Review: Jody Hobbs Hesler on Lisa Cupolo’s story collection Have Mercy on Us

The ten keenly observed stories in Lisa Cupolo’s award-winning debut collection Have Mercy On Us usher us into a world of strained relationships. Whether in Kenya, Canada, Florida, or California, every character struggles to exert more power than their relationships allow, to matter more than they do—to themselves or to other significant players in their lives.

In “Felt and Left Have the Same Letters,” we feel Daria’s diminishment when she nods to her philandering husband’s apparent disinterest, observing that, “He didn’t see the dye on my head; he didn’t see me at all.” Later, after she returns from the scene of what’s sure to be her husband’s next seduction, she seems to praise the power of dailiness over the novelty of dalliance: “That was one downfall of a person who desires: they are void of a future. Someone has to do the washing up, for example.” Meant to elevate her role as endurer over her husband’s as futureless adventurer, the statement’s aftertaste tangs with resignation. Who really wants to be the washer-upper?

Similarly, Alina overestimates her personal power in the title story. The first paragraph quickly reveals the central facts: “Darrell was Claudia’s boyfriend and the reason her daughter was in trouble. Darrell had knocked her up when the girl was only seventeen.” These swift strokes prime us to identify with Alina’s motherly quest to uproot Darrell’s destructive influence, though the lengths she goes to may make us nervous. Eventually, her half-baked plan of stalking him in hopes of playing upon his superstitions, backfires dramatically, with Alina leaving the fracas she initiates in handcuffs.

The father’s drastic misread of his own influence in “Long Division” hits a funny chord, though the upshot of the story still lands in heartache territory. This father flies all the way to Kenya to track down his son, Tim, who’s a foreign aid worker there. What could have been a gleeful reunion and a father’s chance to appreciate the life his son is living turns sour when the father reveals the true reason for his trip. Tim’s sister Maddy has ‘‘‘gone to one of her unreachable places again,’” the father says, and he has come to Kenya to entice Tim to come home and help her as he’s always done before. The father makes this request while witnessing, though disregarding, the backdrop of larger, more urgent needs the son is currently fulfilling, which is simultaneously bitingly funny and shamefully solipsistic.

In yet another case of misaligned relationship power dynamics, Paula misconstrues her role in her seemingly idyllic homelife with best friend Genie in “Zee House.” Their living arrangement kicks off with utopian hopefulness: “Wouldn’t it be grand to live with your best friend in a well-designed home, combining assets and sharing some of the best comforts of a marriage, without the trouble of a man?” The zee in the story’s title describes the floorplan of the women’s shared house, with each woman claiming one leg of the zee for themselves and meeting in the middle for common space. The arrangement begets much mutual satisfaction until Genie’s son Dan’s divorce-healing, long-term stay tips the balance between the women, and tips Paula off to how she appears in her friend’s eyes: “she and Dan are the same to Genie. The walking wounded, the kept ones, and Genie has been the saving presence,” a truth that spoils what was good between them.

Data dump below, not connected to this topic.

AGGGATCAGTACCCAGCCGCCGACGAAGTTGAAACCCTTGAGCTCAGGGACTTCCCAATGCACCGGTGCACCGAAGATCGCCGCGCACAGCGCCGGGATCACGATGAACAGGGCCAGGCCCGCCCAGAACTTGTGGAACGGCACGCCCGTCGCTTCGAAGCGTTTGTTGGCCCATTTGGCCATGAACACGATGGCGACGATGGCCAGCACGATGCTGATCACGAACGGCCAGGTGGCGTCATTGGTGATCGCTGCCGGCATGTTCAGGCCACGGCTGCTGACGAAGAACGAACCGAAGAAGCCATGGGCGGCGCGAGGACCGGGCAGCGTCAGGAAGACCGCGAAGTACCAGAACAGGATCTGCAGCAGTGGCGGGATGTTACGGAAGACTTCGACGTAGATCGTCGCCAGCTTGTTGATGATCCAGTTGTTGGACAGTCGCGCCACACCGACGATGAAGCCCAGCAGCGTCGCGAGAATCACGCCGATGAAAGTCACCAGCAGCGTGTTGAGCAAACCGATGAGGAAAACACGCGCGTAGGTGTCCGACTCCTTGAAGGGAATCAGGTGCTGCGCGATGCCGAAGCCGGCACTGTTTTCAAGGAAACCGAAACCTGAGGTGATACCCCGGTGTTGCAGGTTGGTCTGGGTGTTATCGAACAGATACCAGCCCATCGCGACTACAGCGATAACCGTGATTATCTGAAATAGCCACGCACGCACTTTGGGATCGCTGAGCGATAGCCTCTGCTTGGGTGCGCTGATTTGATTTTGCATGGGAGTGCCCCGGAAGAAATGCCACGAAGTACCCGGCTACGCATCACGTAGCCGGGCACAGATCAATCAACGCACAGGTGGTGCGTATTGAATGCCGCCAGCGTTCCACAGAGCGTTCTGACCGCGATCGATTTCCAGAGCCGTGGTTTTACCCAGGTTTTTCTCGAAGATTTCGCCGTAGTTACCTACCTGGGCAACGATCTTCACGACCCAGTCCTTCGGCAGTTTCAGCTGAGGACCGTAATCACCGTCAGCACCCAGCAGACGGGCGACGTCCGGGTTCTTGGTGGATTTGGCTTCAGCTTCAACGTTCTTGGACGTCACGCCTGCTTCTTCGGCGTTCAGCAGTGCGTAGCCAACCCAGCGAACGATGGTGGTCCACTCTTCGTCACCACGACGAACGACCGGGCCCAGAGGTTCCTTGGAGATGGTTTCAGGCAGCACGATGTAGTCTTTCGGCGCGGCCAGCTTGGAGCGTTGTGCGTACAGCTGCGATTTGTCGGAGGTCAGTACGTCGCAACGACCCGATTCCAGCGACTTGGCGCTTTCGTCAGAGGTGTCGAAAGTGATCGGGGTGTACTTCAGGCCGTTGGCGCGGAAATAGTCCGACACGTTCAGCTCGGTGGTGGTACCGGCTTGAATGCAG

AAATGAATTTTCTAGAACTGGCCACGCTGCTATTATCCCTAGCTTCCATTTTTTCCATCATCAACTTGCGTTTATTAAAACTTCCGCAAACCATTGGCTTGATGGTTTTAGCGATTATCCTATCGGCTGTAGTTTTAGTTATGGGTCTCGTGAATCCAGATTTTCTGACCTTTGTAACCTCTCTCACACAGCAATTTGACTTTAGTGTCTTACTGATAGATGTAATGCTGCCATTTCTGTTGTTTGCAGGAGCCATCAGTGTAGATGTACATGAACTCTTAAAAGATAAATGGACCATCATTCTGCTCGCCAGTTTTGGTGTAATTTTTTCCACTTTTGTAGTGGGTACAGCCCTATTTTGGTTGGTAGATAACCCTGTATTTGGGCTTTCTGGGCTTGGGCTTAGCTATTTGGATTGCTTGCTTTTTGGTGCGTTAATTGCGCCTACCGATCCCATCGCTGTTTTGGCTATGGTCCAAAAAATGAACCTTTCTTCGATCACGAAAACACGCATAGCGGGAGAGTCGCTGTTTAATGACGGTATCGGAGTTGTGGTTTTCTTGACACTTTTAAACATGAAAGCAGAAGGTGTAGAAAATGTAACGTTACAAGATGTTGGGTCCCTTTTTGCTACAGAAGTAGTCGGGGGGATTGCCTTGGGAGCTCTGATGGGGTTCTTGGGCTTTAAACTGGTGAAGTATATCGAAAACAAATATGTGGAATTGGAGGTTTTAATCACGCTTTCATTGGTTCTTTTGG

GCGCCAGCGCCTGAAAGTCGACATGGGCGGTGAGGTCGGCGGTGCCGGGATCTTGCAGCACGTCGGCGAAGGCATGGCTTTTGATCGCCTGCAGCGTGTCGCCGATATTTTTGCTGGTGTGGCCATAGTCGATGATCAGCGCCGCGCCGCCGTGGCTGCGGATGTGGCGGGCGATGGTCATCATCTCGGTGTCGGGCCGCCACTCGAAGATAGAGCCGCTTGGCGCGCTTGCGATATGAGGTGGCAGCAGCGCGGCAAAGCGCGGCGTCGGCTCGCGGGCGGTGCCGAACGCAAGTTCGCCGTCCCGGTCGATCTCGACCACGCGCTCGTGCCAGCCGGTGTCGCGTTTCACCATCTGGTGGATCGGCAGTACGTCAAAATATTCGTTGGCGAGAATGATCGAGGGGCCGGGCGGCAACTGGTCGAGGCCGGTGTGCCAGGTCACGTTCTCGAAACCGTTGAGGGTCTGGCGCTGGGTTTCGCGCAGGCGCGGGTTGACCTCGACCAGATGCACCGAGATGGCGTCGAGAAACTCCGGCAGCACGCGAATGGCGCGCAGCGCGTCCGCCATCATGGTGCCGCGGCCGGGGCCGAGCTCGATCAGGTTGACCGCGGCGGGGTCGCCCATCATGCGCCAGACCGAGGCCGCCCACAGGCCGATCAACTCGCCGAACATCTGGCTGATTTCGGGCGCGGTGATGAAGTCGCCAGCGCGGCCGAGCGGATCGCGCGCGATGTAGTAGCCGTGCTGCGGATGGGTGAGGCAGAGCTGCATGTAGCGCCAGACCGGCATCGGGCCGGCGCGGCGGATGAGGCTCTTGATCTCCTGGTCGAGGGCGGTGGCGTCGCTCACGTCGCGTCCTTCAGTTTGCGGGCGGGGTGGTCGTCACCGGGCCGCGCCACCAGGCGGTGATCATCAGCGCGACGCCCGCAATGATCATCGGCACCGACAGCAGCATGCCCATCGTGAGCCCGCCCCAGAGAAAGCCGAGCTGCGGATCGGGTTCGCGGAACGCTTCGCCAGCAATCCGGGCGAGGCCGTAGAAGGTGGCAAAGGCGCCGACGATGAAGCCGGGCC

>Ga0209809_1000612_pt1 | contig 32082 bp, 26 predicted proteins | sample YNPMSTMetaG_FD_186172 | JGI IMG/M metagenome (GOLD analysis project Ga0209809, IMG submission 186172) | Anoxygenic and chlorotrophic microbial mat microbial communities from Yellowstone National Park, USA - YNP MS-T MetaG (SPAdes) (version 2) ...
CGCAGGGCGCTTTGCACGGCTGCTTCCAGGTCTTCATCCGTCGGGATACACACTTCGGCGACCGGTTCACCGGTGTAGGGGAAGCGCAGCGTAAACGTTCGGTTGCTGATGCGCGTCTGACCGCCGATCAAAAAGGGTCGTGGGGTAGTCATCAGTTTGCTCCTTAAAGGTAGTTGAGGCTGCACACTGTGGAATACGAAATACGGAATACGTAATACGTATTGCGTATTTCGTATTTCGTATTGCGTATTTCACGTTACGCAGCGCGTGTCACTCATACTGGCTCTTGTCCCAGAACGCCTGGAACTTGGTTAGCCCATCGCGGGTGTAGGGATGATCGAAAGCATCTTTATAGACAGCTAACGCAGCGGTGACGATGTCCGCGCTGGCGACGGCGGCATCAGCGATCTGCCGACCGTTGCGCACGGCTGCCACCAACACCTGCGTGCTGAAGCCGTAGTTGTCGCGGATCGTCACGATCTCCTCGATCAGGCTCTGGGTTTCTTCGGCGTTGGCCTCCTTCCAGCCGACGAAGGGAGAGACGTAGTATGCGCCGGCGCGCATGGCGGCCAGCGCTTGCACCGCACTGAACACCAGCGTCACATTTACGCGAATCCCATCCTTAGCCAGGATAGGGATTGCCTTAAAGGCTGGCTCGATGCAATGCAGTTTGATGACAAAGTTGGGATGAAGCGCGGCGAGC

Zora Neale Hurston makes a fitting fictional cameo in this collection of stories about people whose worth is overlooked. “Fort Pierce, Florida” locates us with Hurston near the end of her life, when she’s cleaning hotels in obscurity despite her significant literary and anthropological talents and achievements. We find her giving writing advice to a weaselly drunken white hotel guest who condescends and patronizes his grudging way toward recognizing her superior literary instincts. At his request, she offers this classic response to his fledgling work: “‘It’s vivid … but it’s not doing anything yet.’” Every writer has heard a version of this nugget at some point in their career, and it echoes with that missed-connection vibe that saturates the collection.

Throughout, taut, lively language serves up sharp lines and terse, accurate observations. In “Teacups,” one character’s patience for another “is about the length of a toothpick,” and the cleverly titled “How I Became a Banker” opens with an equally clever line: “I made a promise to myself when I was twelve that no matter what, I’d make a shitload of money.” Later in the same story, the narrator’s shrewd assessment that “building up [my father’s] ego was part of my daughterly duties,” adds a dash of bittersweetness to the funny line later about how her ex-boyfriend “always said my father reminded him of Willy Loman with a sense of humor.” At once wise and witty, lonely and insistent, these stories are full of pleasures to discover.

Have Mercy on Us, by Lisa Cupolo. Raleigh, North Carolina: Regal House Publishing, January 2023. 144 pages. $17.95, paper.

Jody Hobbs Hesler’s debut short story collection, What Makes You Think You’re Supposed to Feel Better, is forthcoming from Cornerstone Press in November 2023, and her debut novel, Without You Here, is forthcoming from Flexible Press in November 2023. Her writing appears in Necessary Fiction, The Millions, Atticus Review, The Rumpus, The Los Angeles Review, CRAFT, The Bangalore Review, Arts & Letters, Pithead Chapel, Gargoyle, Raleigh Review, PANK, Virginia Wine & Country Life, and elsewhere. She earned her fiction MFA from Lesley University, teaches at WriterHouse in Charlottesville, Virginia, and reads for The Los Angeles Review.

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